Reviews: February 2014 Releases

I have review copies of several upcoming releases.  Today, I’m featuring reviews of two books released last week (on February 4).  I would have scheduled this post for last week, but I let Digital Learning Day take precedence.

Without further ado…

Glitter and Glue by Kelly Corrigan

Ballentine Books, 2014.  Hardcover, 240 pages.glitterandglue

Glitter and Glue is the third in a series of memoirs* by Kelly Corrigan.  In this one, she explores her relationship with her mother through the lens of a short-term nanny job she took in Australia.  As a twenty-something, Kelly and her best friend Tracy decide to see the world.  However, they did not budget well.  A month after leaving the United States, they are nearly out of money with eleven months of their trip left.  Thus they looked for jobs while in Australia and Kelly becomes a nanny to a widower’s children.  As Kelly guides the Martin and Milly through life, she begins to realize she is more like her mother than she ever dreamed possible.  With this awareness, Kelly learns to respect the mother she never understood growing up.

I found the memoir fast-paced and highly entertaining.  While the underlying message of the book is constant, Corrigan adds humor to many situations.  She also explores issues common to twenty-somethings, such as the need for independence, desire to explore the world, and life in love (in this case, with her employer’s adult stepson).  Between both themes, this book should have an equal appeal to women of all ages.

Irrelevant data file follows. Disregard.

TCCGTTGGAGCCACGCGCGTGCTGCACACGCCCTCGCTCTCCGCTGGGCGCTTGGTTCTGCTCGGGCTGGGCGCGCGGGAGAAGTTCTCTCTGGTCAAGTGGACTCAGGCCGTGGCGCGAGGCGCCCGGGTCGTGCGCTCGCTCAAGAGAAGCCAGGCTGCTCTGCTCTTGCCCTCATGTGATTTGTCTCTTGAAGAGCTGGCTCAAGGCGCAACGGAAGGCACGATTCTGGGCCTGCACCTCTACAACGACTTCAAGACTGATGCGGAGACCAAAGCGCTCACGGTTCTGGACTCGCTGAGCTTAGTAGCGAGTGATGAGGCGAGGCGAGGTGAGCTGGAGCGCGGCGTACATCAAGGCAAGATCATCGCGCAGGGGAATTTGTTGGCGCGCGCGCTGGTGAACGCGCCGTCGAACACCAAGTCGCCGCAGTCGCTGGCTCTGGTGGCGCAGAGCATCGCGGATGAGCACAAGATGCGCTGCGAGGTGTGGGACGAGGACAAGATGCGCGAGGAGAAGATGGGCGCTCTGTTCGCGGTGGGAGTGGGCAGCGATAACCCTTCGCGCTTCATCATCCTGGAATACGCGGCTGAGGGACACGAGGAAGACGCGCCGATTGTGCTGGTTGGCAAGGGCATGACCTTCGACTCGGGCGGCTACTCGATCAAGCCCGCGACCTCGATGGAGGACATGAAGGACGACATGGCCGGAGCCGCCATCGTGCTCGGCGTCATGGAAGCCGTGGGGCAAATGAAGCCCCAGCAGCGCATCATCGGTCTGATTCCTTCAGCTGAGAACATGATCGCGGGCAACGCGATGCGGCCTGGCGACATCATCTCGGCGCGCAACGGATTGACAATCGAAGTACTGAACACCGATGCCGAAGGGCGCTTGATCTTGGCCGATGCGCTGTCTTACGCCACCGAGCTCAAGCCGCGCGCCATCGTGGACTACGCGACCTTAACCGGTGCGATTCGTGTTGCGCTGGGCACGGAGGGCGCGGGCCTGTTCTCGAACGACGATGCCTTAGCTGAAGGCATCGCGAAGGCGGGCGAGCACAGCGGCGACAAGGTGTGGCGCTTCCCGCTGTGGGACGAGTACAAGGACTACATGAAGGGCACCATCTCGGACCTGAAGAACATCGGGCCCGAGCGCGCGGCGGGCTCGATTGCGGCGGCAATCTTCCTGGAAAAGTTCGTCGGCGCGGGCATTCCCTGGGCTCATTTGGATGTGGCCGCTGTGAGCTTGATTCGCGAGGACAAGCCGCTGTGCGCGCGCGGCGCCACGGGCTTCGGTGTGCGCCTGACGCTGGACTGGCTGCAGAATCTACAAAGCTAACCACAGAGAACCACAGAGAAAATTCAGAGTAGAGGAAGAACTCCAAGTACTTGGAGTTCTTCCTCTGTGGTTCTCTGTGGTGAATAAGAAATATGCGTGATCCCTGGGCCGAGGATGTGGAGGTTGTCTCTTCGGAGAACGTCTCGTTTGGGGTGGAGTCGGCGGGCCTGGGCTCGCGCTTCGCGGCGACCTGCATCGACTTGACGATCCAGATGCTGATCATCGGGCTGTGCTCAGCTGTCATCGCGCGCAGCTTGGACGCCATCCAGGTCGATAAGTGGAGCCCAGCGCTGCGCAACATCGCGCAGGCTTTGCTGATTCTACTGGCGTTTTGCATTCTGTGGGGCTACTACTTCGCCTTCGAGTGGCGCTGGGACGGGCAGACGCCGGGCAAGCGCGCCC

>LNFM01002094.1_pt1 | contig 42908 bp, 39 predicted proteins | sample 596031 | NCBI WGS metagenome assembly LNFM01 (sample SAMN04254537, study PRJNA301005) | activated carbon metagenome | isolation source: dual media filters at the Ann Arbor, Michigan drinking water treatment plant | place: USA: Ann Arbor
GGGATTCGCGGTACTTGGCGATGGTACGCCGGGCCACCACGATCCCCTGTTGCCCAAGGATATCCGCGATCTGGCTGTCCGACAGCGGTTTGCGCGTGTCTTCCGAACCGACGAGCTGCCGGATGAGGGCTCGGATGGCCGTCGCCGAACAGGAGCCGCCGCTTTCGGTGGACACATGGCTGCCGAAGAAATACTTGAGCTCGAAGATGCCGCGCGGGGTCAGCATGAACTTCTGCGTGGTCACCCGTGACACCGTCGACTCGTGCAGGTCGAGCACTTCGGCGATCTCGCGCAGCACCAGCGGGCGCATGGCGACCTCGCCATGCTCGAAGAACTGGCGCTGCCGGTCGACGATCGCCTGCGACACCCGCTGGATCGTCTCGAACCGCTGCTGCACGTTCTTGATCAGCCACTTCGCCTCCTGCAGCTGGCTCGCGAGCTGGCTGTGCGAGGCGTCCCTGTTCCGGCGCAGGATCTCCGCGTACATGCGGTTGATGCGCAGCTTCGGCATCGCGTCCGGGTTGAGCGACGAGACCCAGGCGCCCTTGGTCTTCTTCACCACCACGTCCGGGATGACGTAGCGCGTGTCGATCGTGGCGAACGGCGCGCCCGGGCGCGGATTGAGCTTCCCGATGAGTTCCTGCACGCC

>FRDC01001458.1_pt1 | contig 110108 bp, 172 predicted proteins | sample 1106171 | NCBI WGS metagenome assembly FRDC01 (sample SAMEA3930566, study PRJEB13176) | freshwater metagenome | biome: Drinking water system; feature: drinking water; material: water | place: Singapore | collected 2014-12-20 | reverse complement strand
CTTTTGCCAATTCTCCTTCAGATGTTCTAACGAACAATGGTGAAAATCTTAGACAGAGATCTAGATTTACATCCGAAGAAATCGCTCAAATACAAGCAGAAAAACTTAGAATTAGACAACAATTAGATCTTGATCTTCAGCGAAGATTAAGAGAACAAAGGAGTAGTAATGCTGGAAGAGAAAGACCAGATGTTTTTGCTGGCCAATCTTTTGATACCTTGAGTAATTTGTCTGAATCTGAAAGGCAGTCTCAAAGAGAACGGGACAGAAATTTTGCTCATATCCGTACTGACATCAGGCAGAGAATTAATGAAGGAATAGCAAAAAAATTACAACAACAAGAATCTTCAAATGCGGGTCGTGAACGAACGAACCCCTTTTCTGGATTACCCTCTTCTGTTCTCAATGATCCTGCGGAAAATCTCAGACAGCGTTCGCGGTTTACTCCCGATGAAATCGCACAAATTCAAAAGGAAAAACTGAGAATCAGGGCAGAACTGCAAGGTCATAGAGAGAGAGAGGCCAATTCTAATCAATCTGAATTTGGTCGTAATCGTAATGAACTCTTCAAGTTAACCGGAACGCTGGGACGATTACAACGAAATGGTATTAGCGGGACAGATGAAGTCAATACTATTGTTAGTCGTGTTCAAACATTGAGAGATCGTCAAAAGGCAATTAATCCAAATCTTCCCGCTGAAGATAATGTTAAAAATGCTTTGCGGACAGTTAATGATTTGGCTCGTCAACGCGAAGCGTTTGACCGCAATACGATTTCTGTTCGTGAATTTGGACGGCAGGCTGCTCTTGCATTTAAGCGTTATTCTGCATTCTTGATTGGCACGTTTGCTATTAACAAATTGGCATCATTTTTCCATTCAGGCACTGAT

The Deepest Secret by Cara Buckley

Bantam, 2014.  Hardcover, 448 pages.deepest secret

The Deepest Secret is the perfect title of a book where multiple characters have secrets they do not wish to ever be disclosed.  The bulk of the story follows Eve and Tyler Lattimore, a son with the fatal disease XP (sometimes called allergic to the sun) and his overprotective mother.  While Tyler has taken to roaming the neighborhood at night and peeking into his neighbors’ worlds, his mother accidentally commits a terrible crime.  Also a critical part of the story is the search for Amy, a missing neighborhood girl (the youngest daughter of Eve’s best friend) and it’s outcome.  The book is about hiding these secrets and others with a bit of mystery and intrigue mixed in.  As the title hints at, every character has a secret they never wish to be disclosed.  However, the revelation at the end shows how these secrets can be damning.  Another theme within the novel is the strength of a mother’s love, as Eve and Amy’s mother, Charlotte, frequently demonstrate through the lengths they go to protect or find their child.

The Deepest Secret was a quick read.  The text flowed easily and one wanted to know the ultimate outcome.  At times, it was heart-wrenching.  Compared to other fiction, I think the novel is fairly average.

Next week, I’m hoping for the return to history!

*2008’s The Middle Place examines her relationship with her father and battle with cancer while Lift is about raising her children.  I haven’t read these, but I think I someday will.


Thank you for visiting Amy's Scrap Bag! Do you have any thoughts, comments, and/or questions?

Fill in your details below or click an icon to log in: Logo

You are commenting using your account. Log Out /  Change )

Facebook photo

You are commenting using your Facebook account. Log Out /  Change )

Connecting to %s